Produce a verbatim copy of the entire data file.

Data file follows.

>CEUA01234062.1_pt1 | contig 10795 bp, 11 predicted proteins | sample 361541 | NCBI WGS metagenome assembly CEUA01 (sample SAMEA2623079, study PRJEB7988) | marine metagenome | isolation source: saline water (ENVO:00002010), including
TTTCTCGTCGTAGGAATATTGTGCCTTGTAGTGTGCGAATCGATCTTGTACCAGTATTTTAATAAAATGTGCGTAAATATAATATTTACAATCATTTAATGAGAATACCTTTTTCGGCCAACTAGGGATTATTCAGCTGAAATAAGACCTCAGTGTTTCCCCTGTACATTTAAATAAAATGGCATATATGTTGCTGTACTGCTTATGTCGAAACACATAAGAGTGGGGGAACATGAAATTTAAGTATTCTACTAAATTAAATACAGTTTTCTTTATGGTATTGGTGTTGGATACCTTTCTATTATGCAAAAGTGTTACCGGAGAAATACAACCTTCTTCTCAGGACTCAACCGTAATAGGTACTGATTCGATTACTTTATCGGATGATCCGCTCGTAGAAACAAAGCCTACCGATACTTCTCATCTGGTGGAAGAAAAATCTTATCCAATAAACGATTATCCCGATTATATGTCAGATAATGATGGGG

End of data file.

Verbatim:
>CEUA01234062.1_pt1 | contig 10795 bp, 11 predicted proteins | sample 361541 | NCBI WGS metagenome assembly CEUA01 (sample SAMEA2623079, study PRJEB7988) | marine metagenome | isolation source: saline water (ENVO:00002010), including
TTTCTCGTCGTAGGAATATTGTGCCTTGTAGTGTGCGAATCGATCTTGTACCAGTATTTTAATAAAATGTGCGTAAATATAATATTTACAATCATTTAATGAGAATACCTTTTTCGGCCAACTAGGGATTATTCAGCTGAAATAAGACCTCAGTGTTTCCCCTGTACATTTAAATAAAATGGCATATATGTTGCTGTACTGCTTATGTCGAAACACATAAGAGTGGGGGAACATGAAATTTAAGTATTCTACTAAATTAAATACAGTTTTCTTTATGGTATTGGTGTTGGATACCTTTCTATTATGCAAAAGTGTTACCGGAGAAATACAACCTTCTTCTCAGGACTCAACCGTAATAGGTACTGATTCGATTACTTTATCGGATGATCCGCTCGTAGAAACAAAGCCTACCGATACTTCTCATCTGGTGGAAGAAAAATCTTATCCAATAAACGATTATCCCGATTATATGTCAGATAATGATGGGG